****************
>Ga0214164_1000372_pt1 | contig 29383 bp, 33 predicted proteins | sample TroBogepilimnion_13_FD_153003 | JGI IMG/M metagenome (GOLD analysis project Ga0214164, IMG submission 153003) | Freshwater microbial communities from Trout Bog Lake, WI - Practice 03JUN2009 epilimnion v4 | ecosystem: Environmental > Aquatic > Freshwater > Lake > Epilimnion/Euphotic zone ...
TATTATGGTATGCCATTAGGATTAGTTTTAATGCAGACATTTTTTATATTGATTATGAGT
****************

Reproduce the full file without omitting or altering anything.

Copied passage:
>Ga0214164_1000372_pt1 | contig 29383 bp, 33 predicted proteins | sample TroBogepilimnion_13_FD_153003 | JGI IMG/M metagenome (GOLD analysis project Ga0214164, IMG submission 153003) | Freshwater microbial communities from Trout Bog Lake, WI - Practice 03JUN2009 epilimnion v4 | ecosystem: Environmental > Aquatic > Freshwater > Lake > Epilimnion/Euphotic zone ...
TATTATGGTATGCCATTAGGATTAGTTTTAATGCAGACATTTTTTATATTGATTATGAGT